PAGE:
The Gaskell Society

The Gaskell Society

Celebrating the life and work of Elizabeth Gaskell

It doesn’t seem like nearly two years since we gathered in Caernarvon for our Gaskell Society Conference; but here we are in February 2024, finalising the details for yet another  conference, this time in Hinckley, the heart of George Eliot country. 

A sepia-coloured stamped, handwritten page from a Victorian passport
A page from Elizabeth Gaskell's own passport.
A woman in Victorian costume reads a book in a train
The Travelling Companions (detail), Augustus Leopold Egg (1816-1863)

Our theme this year is Female Travellers with a focus on Elizabeth Gaskell and her contemporaries and what could be more appropriate to think about at the start of July but enjoying a summer holiday.  Our speakers are now booked and I hope enthusiastic, abstracts of their talks and details of each speaker will appear on the website in due course.

As is usual with our conferences, the academic is always accompanied by the entertaining, and we are in the process of arranging some exciting visits to nearby places of interest. We hope to visit Lichfield which has a great number of attractions, not least the houses of Dr. Johnson, a very influential figure in the 18th century, and Erasmus Darwin who had clear connections to Elizabeth.  In the Cathedral,  there are also memorials to Anna Seward, a poet and a friend of Johnson’s who was aptly named the Swan of Lichfield and Lady Wortley Montague (1689-1762), herself a seasoned traveller, who brought the smallpox inoculation from Turkey and promoted it to Western medicine.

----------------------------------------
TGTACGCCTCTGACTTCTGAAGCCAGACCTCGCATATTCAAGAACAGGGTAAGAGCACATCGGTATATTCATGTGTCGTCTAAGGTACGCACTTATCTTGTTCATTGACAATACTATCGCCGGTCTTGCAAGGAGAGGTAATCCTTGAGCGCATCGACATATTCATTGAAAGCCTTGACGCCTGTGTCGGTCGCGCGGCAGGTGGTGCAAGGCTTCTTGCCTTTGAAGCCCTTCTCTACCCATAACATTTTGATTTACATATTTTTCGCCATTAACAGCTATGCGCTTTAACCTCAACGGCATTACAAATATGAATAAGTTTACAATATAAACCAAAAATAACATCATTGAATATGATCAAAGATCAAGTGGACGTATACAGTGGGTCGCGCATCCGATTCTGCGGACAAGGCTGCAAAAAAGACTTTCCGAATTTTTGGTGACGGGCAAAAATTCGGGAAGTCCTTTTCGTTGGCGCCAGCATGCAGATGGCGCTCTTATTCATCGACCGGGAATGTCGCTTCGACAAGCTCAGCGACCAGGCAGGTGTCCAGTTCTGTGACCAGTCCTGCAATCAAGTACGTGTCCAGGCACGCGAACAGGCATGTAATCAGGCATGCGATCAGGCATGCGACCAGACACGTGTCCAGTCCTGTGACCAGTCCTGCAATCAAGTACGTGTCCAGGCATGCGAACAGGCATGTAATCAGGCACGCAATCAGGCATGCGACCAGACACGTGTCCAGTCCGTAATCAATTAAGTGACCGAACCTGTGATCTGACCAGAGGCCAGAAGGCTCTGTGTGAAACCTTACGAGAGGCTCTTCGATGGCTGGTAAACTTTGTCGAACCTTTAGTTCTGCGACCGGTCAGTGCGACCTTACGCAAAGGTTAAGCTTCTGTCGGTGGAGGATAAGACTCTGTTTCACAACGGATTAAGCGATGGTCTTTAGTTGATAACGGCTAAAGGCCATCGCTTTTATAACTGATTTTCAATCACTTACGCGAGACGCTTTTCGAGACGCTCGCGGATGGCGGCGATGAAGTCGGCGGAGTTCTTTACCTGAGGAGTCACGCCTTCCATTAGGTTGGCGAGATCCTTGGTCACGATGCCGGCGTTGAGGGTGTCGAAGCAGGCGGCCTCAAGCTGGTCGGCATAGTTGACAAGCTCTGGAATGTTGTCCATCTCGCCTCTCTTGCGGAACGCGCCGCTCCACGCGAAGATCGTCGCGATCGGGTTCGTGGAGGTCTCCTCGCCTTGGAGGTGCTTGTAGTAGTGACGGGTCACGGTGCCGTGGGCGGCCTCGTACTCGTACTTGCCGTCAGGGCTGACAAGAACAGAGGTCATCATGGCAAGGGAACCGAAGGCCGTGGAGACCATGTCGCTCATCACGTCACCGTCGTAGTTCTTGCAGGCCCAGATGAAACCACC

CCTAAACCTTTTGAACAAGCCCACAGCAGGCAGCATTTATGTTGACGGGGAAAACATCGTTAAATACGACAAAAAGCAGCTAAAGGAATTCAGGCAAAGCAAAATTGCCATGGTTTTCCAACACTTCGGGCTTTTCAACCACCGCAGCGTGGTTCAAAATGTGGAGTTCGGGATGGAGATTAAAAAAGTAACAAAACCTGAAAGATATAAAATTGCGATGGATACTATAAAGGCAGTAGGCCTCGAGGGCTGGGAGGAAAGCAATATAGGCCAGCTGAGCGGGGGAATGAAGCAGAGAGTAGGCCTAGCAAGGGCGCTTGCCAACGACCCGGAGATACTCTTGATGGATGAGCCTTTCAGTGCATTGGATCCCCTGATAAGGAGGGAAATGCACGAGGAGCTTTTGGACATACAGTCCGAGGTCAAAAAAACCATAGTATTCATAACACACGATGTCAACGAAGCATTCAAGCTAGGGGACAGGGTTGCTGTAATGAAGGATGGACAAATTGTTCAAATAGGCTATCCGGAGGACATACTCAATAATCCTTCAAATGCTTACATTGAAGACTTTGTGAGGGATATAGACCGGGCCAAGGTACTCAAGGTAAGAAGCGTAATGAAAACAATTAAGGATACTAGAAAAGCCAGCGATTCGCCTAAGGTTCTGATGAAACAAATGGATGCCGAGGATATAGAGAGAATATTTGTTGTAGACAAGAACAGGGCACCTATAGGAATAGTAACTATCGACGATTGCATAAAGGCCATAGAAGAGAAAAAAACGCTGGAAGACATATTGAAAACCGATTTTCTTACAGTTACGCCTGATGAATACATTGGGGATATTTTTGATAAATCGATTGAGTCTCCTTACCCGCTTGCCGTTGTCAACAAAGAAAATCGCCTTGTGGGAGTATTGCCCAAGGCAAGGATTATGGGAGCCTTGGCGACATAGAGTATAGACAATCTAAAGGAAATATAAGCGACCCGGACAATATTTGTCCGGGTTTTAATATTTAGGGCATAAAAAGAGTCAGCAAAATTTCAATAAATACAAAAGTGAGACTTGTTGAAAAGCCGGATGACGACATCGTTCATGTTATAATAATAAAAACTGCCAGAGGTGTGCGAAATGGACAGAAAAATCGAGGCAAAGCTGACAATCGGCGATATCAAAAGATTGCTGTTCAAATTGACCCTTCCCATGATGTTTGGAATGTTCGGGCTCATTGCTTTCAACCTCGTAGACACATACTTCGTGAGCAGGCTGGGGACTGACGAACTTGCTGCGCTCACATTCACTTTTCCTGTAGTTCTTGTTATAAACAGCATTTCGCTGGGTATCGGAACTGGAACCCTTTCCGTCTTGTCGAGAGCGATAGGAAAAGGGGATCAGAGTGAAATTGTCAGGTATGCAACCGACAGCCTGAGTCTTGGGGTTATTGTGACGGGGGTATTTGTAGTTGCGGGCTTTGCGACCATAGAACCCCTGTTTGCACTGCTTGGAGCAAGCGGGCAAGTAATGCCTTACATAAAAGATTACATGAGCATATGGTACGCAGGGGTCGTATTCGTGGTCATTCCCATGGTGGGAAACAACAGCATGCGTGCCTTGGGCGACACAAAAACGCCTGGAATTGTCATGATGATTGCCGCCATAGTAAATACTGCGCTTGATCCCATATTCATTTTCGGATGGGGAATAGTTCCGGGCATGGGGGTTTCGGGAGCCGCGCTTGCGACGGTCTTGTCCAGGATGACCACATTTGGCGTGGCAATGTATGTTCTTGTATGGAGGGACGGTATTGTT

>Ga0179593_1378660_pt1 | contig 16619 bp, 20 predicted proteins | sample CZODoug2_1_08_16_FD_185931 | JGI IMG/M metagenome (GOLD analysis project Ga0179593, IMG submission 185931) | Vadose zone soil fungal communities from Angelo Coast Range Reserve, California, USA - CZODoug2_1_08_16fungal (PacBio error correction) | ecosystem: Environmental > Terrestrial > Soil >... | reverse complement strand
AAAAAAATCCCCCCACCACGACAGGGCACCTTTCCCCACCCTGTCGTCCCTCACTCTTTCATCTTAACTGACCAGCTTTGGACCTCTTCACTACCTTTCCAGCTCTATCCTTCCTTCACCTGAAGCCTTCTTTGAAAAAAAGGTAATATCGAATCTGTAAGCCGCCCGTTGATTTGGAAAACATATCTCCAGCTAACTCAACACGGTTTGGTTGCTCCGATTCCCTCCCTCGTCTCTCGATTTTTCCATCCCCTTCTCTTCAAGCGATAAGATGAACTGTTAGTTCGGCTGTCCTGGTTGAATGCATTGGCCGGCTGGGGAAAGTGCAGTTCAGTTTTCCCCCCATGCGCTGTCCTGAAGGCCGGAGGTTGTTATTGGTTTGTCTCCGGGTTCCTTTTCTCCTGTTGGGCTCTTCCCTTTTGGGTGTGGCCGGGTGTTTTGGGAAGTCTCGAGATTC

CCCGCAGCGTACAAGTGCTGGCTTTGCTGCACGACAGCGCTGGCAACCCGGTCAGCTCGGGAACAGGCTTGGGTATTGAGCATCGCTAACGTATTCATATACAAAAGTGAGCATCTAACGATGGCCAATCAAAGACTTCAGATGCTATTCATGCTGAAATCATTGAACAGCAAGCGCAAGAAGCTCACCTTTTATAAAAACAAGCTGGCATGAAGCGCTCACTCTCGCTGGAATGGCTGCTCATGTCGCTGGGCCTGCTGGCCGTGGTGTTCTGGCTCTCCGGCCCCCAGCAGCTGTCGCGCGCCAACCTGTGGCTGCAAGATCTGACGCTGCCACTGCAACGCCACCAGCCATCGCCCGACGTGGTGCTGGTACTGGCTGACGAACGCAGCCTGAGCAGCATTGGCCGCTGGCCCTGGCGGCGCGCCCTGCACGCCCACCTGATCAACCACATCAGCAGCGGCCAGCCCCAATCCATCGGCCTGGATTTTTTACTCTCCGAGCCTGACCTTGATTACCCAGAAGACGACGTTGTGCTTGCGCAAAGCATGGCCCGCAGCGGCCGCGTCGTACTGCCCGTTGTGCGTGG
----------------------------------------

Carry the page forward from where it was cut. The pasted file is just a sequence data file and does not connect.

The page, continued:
Another stop would be Nuneaton where George Eliot was born in 1819. Eliot was just nine years younger than Elizabeth.  On Friday night I will be looking at the use of real locations in Eliot’s work, with, of course, the prerequisite nod to Gaskell who was also fond of utilising real places as settings for her fiction. It will be interesting to see how these locations in Nuneaton live up to the descriptions Eliot gives in her writings. Eliot and Gaskell did communicate and they also enjoyed each other’s work. It is quite easy to make some comparisons between these women, their empathy, their belief in education, and a wonderful satirical eye.

Finally, our return home will be brightened up by a visit to Newstead Abbey, the home of Lord Byron (1788-1824).  Byron was probably the start of the celebrity culture which is all too popular today.  He was certainly a colourful character much talked about in society, but described by some as the greatest poet of his day. He too was a great traveller, living for many years in Italy and dying in Greece in 1824 aged thirty-six.  

We are all very excited about the conference and hope to see many of our friends in Hinkley for what should prove to be a wonderful long weekend – July 5th – July 8th 2024.

See the main conference page here.